Teen suicide risk in Utah is multiples of the national average. During the school year just ended, seven students at one Utah high school died at their own hand. The problem isn’t new this year. Many people are working at strategies to end the pattern. One initiative is the SafeUT app.
Utah kids are encouraged to download the app to their phones and to keep it where they can see it in hopes that the constant reminder will get them to use it when they need it–when they’re thinking about harming themselves.
Anecdotal evidence suggests the app is working. One youth, contemplating a suicide attempt, decided to text a last note to a loved one. Upon opening the phone, he saw the app, opened it and engaged with a professional counselor and decided not to harm himself. He’s thriving today.
Interview with Missy Wilson Larsen, the Founding Chair of SafeUT.
The following is the pre-interview with Missy Wilson Larsen. Be sure to watch the recorded interview above.
More about SafeUT:
The SafeUT Crisis Text and Tip Line is a statewide service in Utah that provides real-time crisis intervention to anyone in need, especially youth, through a smartphone app. The app allows users to chat, text, or call licensed clinicians 24 hours a day, seven days a week. In addition, the app has a function for students to report safety concerns to school administrators or law enforcement anonymously. The crisis line clinicians respond to incoming chats, texts, and calls by providing supportive or crisis counseling, suicide prevention tools, and/or referral services. Anyone with needs rooted in emotional crises, bullying, relationship problems, mental health, or suicide related issues is invited to reach out through SafeUT.
SafeUT is free and confidential.
If an “active rescue” is necessary where the crisis counselor believes the user is in immediate danger, the clinician will alert emergency services to attempt a face-to-face safety evaluation based on the information provided by the user.
For-profit/Nonprofit: Government Resource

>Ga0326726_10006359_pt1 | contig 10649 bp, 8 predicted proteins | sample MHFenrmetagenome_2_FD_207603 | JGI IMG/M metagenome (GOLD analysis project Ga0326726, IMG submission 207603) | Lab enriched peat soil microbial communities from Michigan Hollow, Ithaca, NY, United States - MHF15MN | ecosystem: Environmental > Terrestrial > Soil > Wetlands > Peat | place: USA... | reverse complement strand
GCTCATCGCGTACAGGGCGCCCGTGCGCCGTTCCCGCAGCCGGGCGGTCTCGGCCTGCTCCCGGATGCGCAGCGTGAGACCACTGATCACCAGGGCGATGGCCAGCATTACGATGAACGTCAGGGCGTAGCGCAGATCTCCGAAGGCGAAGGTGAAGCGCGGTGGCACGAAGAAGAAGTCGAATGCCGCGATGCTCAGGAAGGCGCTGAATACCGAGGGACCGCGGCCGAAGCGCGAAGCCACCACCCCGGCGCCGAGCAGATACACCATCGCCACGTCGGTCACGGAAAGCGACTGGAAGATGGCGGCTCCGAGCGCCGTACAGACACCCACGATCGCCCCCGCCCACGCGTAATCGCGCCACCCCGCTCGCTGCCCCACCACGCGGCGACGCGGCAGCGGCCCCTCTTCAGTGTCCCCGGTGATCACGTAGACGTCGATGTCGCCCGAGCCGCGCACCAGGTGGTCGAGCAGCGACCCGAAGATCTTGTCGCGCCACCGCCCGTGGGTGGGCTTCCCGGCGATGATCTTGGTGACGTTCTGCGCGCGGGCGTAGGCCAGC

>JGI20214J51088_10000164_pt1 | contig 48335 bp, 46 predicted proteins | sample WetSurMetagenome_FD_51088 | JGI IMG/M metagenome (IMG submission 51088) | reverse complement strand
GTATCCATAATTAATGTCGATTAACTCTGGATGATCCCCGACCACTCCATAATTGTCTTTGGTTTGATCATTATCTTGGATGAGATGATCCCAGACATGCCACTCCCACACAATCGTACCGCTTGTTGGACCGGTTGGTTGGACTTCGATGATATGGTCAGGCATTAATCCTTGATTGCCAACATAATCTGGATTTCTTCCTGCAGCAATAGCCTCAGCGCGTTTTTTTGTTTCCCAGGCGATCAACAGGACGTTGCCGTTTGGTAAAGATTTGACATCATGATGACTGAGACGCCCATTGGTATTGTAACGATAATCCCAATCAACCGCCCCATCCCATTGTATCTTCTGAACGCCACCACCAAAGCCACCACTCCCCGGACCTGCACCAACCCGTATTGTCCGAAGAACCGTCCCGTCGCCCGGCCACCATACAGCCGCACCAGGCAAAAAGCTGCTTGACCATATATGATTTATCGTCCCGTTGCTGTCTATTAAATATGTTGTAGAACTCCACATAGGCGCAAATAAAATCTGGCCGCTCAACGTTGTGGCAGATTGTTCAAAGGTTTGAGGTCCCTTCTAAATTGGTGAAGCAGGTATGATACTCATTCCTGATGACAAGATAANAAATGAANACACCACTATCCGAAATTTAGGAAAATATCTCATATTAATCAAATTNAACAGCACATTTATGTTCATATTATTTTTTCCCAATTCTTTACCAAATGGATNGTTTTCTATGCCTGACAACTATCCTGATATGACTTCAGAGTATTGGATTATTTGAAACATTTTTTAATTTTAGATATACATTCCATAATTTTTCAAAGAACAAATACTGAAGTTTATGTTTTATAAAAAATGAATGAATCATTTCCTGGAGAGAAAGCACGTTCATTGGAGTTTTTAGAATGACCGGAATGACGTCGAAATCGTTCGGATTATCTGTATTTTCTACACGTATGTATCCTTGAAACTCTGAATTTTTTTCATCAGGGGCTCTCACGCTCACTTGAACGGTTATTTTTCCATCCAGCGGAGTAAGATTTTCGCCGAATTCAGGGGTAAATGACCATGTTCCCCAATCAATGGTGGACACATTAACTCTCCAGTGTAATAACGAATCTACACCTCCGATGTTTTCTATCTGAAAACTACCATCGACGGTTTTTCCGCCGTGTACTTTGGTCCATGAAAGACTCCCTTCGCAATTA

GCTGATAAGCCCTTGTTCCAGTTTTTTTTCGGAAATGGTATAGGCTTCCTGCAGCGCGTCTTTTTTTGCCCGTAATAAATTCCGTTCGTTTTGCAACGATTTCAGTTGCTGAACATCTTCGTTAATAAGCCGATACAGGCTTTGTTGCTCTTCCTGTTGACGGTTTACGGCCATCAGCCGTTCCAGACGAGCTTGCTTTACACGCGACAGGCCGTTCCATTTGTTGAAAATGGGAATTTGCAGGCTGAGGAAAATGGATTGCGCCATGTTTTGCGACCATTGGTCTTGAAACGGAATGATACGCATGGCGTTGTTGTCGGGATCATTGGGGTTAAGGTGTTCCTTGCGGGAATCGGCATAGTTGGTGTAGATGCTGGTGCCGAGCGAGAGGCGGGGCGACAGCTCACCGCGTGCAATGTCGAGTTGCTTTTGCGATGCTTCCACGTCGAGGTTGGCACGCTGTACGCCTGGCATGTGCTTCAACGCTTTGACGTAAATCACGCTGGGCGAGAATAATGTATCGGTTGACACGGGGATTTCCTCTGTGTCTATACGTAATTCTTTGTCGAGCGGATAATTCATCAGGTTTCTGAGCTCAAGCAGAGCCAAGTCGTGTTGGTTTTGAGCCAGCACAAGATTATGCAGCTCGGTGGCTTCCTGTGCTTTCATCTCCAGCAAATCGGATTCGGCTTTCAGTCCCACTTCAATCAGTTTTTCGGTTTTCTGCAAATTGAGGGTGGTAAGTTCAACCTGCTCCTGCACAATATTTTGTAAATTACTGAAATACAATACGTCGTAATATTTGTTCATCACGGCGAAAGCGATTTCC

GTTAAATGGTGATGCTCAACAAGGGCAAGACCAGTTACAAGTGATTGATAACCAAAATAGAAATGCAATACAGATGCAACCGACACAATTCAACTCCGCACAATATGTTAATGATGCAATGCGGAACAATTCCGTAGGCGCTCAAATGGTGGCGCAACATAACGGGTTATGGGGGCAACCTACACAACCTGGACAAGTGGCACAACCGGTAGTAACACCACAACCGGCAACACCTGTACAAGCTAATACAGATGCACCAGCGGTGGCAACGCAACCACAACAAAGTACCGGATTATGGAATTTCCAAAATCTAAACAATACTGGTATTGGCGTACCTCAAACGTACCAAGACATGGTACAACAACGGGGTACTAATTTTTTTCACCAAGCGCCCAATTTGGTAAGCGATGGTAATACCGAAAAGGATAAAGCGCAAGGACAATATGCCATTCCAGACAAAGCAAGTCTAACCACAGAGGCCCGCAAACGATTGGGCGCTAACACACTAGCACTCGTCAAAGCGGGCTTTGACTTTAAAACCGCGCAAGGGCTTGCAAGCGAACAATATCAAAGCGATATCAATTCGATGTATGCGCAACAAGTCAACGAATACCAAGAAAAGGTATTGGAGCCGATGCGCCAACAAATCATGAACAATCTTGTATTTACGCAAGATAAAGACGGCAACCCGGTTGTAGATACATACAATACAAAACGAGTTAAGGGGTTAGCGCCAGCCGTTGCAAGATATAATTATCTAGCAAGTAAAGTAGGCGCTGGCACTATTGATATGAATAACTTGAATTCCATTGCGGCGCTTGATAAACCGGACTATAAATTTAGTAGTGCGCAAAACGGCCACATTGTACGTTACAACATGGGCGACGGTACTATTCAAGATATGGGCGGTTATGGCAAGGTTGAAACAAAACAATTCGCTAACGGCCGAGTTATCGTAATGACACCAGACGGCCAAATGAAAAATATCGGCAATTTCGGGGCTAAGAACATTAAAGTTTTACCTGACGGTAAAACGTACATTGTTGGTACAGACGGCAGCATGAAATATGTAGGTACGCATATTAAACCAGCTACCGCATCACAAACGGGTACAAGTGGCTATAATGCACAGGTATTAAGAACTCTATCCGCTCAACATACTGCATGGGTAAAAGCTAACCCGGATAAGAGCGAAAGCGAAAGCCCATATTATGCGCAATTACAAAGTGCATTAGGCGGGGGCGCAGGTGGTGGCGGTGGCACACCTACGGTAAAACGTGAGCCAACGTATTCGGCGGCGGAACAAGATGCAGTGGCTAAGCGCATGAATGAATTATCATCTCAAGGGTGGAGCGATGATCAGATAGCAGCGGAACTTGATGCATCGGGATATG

Revenue model: Funded through the State of Utah
Scale: SafeUT is a critical resource for those in mental health crisis and students who have safety tips throughout Utah and beyond. It is also the basis for a national 3-digit call number that Senator Hatch is introducing in DC
Missy Wilson Larsen’s bio:
Over the past 25 years Missy has become recognized for her collaboration and results-focused work in business, non-profit, and government leadership. She has built a successful career on a passion to connect resources for community-building initiatives. Before joining the innovative team at doTERRA International this year, she served as Chief of Staff to Utah Attorney General Sean Reyes where she oversaw policy issues, office administration, community outreach, and partner alliances.
In the early 1990’s, Missy served as Press Secretary, Spokesperson & Business Liaison for the late U.S. Congressman Bill Orton (UT, 3) and in 1994, she solely launched INTREPID PR, an award-winning firm based in Salt Lake City. After a decade of success, she left the agency to care for her four children and continued to represent some of Utah’s most valued businesses and organizations at their request. In 2009, after mentoring a Somali-Bantu refugee family, Missy co-founded the Utah Refugee Coalition (now Utah Refugee Connection) as an organization to connect government offices, non-profit organizations, and businesses with a core mission of helping incoming refugees integrate into Utah communities and build self-sufficiency. Today the organization connects refugees and refugee providers with needed resources and volunteers.
Missy is the founding Chair of the statewide SafeUT Crisis and Tip Line Commission and currently chairs the Utah Refugee Connection Board, serves as Vice President of Government Relations for the Boy Scouts of America Greater Salt Lake Council, and serves on the World Trade Center Utah Board, Salt Lake Chamber Board of Governors, Anti Bullying Coalition, and on the Hale Centre Theatre Board. She has served on numerous boards over the past 25 years and continues to volunteer as a refugee mentor to a Somali Bantu family. Missy and her husband, Sam, are the parents of four children.
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